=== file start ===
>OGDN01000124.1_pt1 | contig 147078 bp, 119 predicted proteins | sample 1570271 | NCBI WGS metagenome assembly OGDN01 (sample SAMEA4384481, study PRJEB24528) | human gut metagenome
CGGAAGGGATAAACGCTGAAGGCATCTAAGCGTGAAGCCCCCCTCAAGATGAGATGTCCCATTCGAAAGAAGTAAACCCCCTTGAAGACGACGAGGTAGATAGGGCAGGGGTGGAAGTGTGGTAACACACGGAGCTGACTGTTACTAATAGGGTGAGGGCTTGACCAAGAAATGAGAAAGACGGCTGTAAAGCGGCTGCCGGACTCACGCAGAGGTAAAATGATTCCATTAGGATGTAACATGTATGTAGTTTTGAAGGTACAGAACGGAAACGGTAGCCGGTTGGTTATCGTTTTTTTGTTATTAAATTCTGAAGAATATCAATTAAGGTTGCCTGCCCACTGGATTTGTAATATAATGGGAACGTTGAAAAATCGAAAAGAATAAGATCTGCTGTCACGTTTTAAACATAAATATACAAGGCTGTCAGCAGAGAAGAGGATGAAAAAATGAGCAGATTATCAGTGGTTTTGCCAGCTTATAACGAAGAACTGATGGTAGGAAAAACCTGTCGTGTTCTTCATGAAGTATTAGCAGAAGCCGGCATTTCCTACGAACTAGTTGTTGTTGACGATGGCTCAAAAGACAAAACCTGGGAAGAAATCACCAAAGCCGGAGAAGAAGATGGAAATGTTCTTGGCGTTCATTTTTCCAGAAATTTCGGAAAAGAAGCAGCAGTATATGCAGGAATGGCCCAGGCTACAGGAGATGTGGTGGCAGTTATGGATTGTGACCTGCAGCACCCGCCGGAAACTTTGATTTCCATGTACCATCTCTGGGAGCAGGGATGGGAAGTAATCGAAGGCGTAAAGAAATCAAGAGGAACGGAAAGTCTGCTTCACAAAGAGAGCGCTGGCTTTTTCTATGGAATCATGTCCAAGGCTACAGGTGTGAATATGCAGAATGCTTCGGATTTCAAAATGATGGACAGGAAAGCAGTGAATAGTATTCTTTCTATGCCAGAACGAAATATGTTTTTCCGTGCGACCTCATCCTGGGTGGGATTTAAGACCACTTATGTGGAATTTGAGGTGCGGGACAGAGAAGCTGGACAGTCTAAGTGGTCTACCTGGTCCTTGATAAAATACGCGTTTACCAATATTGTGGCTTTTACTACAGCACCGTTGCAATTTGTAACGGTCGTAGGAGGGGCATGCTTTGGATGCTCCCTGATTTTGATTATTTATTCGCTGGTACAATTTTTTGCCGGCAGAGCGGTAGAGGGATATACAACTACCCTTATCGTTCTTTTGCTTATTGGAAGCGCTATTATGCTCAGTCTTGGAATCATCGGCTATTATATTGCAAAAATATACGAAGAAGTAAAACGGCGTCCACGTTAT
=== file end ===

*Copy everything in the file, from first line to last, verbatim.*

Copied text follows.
>OGDN01000124.1_pt1 | contig 147078 bp, 119 predicted proteins | sample 1570271 | NCBI WGS metagenome assembly OGDN01 (sample SAMEA4384481, study PRJEB24528) | human gut metagenome
CGGAAGGGATAAACGCTGAAGGCATCTAAGCGTGAAGCCCCCCTCAAGATGAGATGTCCCATTCGAAAGAAGTAAACCCCCTTGAAGACGACGAGGTAGATAGGGCAGGGGTGGAAGTGTGGTAACACACGGAGCTGACTGTTACTAATAGGGTGAGGGCTTGACCAAGAAATGAGAAAGACGGCTGTAAAGCGGCTGCCGGACTCACGCAGAGGTAAAATGATTCCATTAGGATGTAACATGTATGTAGTTTTGAAGGTACAGAACGGAAACGGTAGCCGGTTGGTTATCGTTTTTTTGTTATTAAATTCTGAAGAATATCAATTAAGGTTGCCTGCCCACTGGATTTGTAATATAATGGGAACGTTGAAAAATCGAAAAGAATAAGATCTGCTGTCACGTTTTAAACATAAATATACAAGGCTGTCAGCAGAGAAGAGGATGAAAAAATGAGCAGATTATCAGTGGTTTTGCCAGCTTATAACGAAGAACTGATGGTAGGAAAAACCTGTCGTGTTCTTCATGAAGTATTAGCAGAAGCCGGCATTTCCTACGAACTAGTTGTTGTTGACGATGGCTCAAAAGACAAAACCTGGGAAGAAATCACCAAAGCCGGAGAAGAAGATGGAAATGTTCTTGGCGTTCATTTTTCCAGAAATTTCGGAAAAGAAGCAGCAGTATATGCAGGAATGGCCCAGGCTACAGGAGATGTGGTGGCAGTTATGGATTGTGACCTGCAGCACCCGCCGGAAACTTTGATTTCCATGTACCATCTCTGGGAGCAGGGATGGGAAGTAATCGAAGGCGTAAAGAAATCAAGAGGAACGGAAAGTCTGCTTCACAAAGAGAGCGCTGGCTTTTTCTATGGAATCATGTCCAAGGCTACAGGTGTGAATATGCAGAATGCTTCGGATTTCAAAATGATGGACAGGAAAGCAGTGAATAGTATTCTTTCTATGCCAGAACGAAATATGTTTTTCCGTGCGACCTCATCCTGGGTGGGATTTAAGACCACTTATGTGGAATTTGAGGTGCGGGACAGAGAAGCTGGACAGTCTAAGTGGTCTACCTGGTCCTTGATAAAATACGCGTTTACCAATATTGTGGCTTTTACTACAGCACCGTTGCAATTTGTAACGGTCGTAGGAGGGGCATGCTTTGGATGCTCCCTGATTTTGATTATTTATTCGCTGGTACAATTTTTTGCCGGCAGAGCGGTAGAGGGATATACAACTACCCTTATCGTTCTTTTGCTTATTGGAAGCGCTATTATGCTCAGTCTTGGAATCATCGGCTATTATATTGCAAAAATATACGAAGAAGTAAAACGGCGTCCACGTTAT